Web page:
Chippewa Herald * September 18, 2008

Actual newspaper layout (3MB pdf file)

Blue Angels -- and Scouts -- persevere through lousy weather

by Tom Arneberg, Community Columnist

What a great weekend! The weather wasn't the best, but there was plenty of adventure at the Chippewa Valley Air Show.

I got to hear one of the Blue Angels pilots speak at a campfire Saturday night at the airport. Lt. Frank Weisser recounted his high school days in Atlanta, where he lettered in football and track, and about the process of applying for admission into the U.S. Naval Academy, one of the most selective schools in the country.

He talked about making it through a rigorous four years at Annapolis, then getting into flight school after facing some fierce competition for that next step.

He talked about the 34 combat missions he flew in "Operation Iraqi Freedom." Yes, he was one of the few in flight school to become a fighter pilot.

Then in September 2007, he reached the pinnacle of his career (so far), being selected to fly with the Blue Angels, one of the most elite group of pilots in the world.

After telling the assembled masses at the campfire about his rise through the military ranks, he added an interesting comment: "Twenty years from now, if someone asks me what my biggest accomplishment is," he said, "it is Eagle Scout rank. Unquestionably."

That certainly brought a cheer from the guys around the campfire, for they were themselves all Boy Scouts and adult leaders.

Lt. Weisser went on to describe how Scouting prepared him for life after high school. "It's all about goal-setting," he explained. "In Scouting, you learn to set goals for the next badge, then the next rank, and you learn that any big accomplishment can be broken down into smaller pieces that you can do."

He cited examples of his Scouting experiences, from the fear of his first campout to his reign as Senior Patrol Leader in charge of the entire troop. "Sports are great," he continued, "but there are leadership lessons you learn in Boy Scouts that you just can't get anywhere else."

As a Scoutmaster, that was music to my ears. It's one thing for the boys in my troop to hear this kind of talk from a 48-year-old desk-sitter, but to get that advice from a Blue Angels fighter pilot was priceless.

I also enjoyed his opening line. If you were at the air show Saturday, you remember how disappointed you were that, due to the low clouds, not a single plane took off that day. It was worse for us Scouts and Scouters, since almost a thousand of us were camping out all weekend just north of the runway.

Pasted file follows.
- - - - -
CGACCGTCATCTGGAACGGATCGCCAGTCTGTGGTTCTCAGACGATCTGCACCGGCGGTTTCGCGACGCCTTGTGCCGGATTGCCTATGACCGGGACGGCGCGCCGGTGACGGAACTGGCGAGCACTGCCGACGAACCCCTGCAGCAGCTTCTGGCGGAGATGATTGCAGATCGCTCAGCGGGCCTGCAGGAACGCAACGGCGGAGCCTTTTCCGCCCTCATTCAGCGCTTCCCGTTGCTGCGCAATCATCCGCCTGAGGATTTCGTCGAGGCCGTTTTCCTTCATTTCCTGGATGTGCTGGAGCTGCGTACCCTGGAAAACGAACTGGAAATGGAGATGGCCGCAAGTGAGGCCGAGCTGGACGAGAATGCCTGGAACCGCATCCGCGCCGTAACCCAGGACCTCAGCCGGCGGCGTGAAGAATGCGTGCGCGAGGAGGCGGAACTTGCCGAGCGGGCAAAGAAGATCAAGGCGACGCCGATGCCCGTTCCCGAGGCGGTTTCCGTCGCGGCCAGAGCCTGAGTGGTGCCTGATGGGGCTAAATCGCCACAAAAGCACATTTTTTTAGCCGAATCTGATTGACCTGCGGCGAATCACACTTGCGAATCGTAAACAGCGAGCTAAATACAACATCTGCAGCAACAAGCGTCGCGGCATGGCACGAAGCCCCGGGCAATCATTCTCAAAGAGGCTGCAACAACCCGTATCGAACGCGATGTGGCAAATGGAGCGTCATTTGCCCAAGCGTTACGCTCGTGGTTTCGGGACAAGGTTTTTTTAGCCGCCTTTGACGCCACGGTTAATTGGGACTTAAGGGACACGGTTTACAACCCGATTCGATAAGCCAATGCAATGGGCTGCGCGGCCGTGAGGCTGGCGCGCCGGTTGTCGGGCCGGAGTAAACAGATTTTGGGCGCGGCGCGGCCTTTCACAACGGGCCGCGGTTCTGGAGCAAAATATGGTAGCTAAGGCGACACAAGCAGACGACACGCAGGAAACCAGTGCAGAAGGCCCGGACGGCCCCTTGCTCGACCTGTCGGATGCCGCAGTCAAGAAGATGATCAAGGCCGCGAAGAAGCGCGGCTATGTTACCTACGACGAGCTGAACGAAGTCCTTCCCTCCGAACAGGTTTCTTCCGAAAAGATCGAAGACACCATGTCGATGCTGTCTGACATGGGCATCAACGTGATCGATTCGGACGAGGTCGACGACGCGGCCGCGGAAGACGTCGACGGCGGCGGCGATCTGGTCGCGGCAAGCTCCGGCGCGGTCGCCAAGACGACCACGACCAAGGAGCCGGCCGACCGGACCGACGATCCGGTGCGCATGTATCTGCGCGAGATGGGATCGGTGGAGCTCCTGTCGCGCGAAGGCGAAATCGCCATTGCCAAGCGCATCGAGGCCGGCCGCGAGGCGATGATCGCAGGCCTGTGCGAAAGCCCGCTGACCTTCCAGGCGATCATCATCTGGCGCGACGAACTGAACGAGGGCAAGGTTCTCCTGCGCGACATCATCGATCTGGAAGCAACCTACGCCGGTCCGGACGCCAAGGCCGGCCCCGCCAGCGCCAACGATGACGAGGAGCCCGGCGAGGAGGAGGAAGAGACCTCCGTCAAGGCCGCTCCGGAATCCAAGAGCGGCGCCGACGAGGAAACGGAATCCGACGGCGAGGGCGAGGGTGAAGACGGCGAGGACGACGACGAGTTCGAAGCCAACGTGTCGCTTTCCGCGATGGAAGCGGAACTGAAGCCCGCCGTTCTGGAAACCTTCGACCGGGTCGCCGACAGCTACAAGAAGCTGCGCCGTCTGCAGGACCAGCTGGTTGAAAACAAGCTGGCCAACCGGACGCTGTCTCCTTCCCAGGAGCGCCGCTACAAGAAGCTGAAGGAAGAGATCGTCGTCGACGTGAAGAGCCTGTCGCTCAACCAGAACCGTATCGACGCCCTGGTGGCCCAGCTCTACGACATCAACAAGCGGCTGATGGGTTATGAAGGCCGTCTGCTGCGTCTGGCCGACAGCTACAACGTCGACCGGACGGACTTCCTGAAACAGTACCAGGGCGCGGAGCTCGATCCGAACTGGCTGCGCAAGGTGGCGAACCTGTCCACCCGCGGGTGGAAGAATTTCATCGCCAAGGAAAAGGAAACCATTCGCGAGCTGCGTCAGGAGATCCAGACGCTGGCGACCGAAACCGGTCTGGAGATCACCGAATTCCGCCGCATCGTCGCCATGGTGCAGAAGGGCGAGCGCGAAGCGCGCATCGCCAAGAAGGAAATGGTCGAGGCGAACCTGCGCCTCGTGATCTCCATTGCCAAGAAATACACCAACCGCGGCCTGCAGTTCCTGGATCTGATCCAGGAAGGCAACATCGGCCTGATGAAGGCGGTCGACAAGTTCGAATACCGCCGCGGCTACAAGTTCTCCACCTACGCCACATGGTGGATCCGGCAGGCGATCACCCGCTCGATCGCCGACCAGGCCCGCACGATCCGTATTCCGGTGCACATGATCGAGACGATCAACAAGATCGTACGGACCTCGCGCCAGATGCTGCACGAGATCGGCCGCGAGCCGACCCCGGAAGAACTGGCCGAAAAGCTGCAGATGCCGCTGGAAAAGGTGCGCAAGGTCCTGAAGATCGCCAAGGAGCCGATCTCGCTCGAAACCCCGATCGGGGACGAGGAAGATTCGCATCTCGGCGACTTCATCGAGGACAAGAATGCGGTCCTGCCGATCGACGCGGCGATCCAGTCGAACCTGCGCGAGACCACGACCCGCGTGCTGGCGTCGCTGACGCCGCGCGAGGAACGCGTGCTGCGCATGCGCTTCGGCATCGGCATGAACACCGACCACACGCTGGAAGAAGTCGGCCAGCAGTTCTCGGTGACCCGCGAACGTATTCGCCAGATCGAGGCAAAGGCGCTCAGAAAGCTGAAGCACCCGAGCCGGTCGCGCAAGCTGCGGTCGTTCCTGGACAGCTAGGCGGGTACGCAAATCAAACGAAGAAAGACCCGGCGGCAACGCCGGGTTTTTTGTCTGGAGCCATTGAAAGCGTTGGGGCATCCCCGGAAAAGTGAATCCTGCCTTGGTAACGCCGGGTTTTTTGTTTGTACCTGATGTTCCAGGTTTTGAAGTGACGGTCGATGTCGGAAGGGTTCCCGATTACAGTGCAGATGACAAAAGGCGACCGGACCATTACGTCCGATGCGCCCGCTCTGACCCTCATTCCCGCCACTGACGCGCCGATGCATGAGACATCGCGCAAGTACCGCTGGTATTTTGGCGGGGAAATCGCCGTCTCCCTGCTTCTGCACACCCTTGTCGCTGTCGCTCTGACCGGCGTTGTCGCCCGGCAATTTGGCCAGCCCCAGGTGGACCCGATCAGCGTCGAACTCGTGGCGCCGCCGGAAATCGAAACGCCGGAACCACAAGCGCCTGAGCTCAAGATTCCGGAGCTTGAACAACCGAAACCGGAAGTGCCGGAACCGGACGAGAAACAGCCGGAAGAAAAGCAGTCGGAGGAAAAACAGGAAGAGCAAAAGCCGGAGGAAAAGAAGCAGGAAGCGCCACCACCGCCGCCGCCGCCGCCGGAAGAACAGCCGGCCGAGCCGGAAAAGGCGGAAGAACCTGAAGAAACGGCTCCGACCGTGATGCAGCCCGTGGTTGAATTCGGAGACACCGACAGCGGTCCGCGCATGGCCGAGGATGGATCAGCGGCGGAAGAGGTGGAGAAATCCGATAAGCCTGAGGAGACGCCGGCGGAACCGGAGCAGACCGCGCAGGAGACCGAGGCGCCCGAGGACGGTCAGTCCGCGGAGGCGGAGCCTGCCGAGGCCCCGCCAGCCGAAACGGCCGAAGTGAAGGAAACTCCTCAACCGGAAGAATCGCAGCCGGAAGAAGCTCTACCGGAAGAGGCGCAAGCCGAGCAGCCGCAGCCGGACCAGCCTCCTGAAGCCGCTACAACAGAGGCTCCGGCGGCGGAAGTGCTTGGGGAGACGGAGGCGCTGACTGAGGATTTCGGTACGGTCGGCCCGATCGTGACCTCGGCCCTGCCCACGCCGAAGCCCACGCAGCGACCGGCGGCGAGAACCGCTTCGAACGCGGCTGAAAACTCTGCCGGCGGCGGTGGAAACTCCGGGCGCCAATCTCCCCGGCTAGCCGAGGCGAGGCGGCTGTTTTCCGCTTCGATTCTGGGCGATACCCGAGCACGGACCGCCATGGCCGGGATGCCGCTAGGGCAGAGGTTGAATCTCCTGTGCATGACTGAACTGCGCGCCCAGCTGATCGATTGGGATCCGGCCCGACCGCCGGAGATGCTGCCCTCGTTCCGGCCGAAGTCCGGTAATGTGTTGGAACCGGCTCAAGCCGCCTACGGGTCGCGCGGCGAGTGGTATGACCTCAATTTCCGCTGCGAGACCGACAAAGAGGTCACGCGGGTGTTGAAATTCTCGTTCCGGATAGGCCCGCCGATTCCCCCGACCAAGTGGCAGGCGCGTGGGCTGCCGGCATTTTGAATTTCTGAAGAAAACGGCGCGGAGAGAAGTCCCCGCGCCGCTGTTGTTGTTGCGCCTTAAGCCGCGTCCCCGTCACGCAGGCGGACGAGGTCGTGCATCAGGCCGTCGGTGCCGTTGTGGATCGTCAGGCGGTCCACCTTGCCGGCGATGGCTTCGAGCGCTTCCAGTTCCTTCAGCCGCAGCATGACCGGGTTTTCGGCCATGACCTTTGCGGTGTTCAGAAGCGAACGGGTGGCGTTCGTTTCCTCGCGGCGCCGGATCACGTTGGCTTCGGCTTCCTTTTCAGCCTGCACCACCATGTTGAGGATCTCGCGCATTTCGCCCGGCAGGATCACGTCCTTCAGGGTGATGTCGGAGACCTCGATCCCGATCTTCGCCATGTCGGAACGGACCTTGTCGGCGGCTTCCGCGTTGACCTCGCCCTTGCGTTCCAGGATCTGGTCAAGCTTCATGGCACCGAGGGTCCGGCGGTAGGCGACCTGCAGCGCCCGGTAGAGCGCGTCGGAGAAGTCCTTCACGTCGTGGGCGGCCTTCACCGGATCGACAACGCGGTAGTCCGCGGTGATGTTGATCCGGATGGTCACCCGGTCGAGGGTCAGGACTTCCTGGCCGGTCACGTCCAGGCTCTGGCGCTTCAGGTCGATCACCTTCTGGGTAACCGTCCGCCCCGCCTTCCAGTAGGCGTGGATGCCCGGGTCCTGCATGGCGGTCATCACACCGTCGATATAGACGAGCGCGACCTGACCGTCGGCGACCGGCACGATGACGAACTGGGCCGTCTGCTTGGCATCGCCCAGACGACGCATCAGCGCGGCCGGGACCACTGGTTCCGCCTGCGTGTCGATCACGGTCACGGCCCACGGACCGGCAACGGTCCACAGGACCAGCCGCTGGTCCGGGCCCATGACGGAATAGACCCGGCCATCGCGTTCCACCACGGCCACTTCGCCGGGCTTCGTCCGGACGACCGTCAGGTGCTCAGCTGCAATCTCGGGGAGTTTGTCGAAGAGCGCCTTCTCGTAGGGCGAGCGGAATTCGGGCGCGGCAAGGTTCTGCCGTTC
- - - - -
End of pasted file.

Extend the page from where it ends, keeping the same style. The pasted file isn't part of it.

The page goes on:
Lt. Weisser opened our campfire by asking who was cold, wet, and miserable. (Most of the boys fit that category.) Then he said something that I hope will sink in over time: "You boys have GROWN more this weekend by facing adverse conditions than your friends who are home watching TV will grow in a year."

He's right -- even apart from the leadership and goal-setting lessons of Boy Scouts, the simple act of enduring hardship can be a great character-builder.

Fortunately, the clouds lifted enough Sunday to allow the Blue Angels to get into the air. Their show was spectacular! They did have to move up their show starting time from 3:00 p.m. to 1:00 p.m. to avoid the new wave of incoming rain.

Sure enough, the rain hit later Sunday, and it hit hard. Still, the Boy Scouts persevered and cleaned up the grounds. By the time we caught the shuttle bus back to the campground, it was already dark.

In our infinite wisdom, we had left our tents up so they could dry out Sunday morning when we caught the 7:15 a.m. shuttle to the airport. (It was a beautiful morning!)

So we had to take down our wet tents by lantern light. As soon as we were done, we high-tailed it back to the hangar to stuff some pizza into our starving bodies, having not eaten since our 11:00 a.m. lunch of hot dogs and chips.

Sad to say, the only thing we found in the hangar was two tall stacks of empty pizza boxes.

We did something we had never done before -- ordered Domino's pizzas delivered to our church to eat after we unloaded our troop trailer at 9:30 p.m.

Hot pizza never tasted so good. We were still cold, soaked, and exhausted, but we had the inner glow of persevering together. Not to mention some great memories of an air show that finally got off the ground, and a pilot who took the time to inspire us.


You can see 285 photos of our trip at

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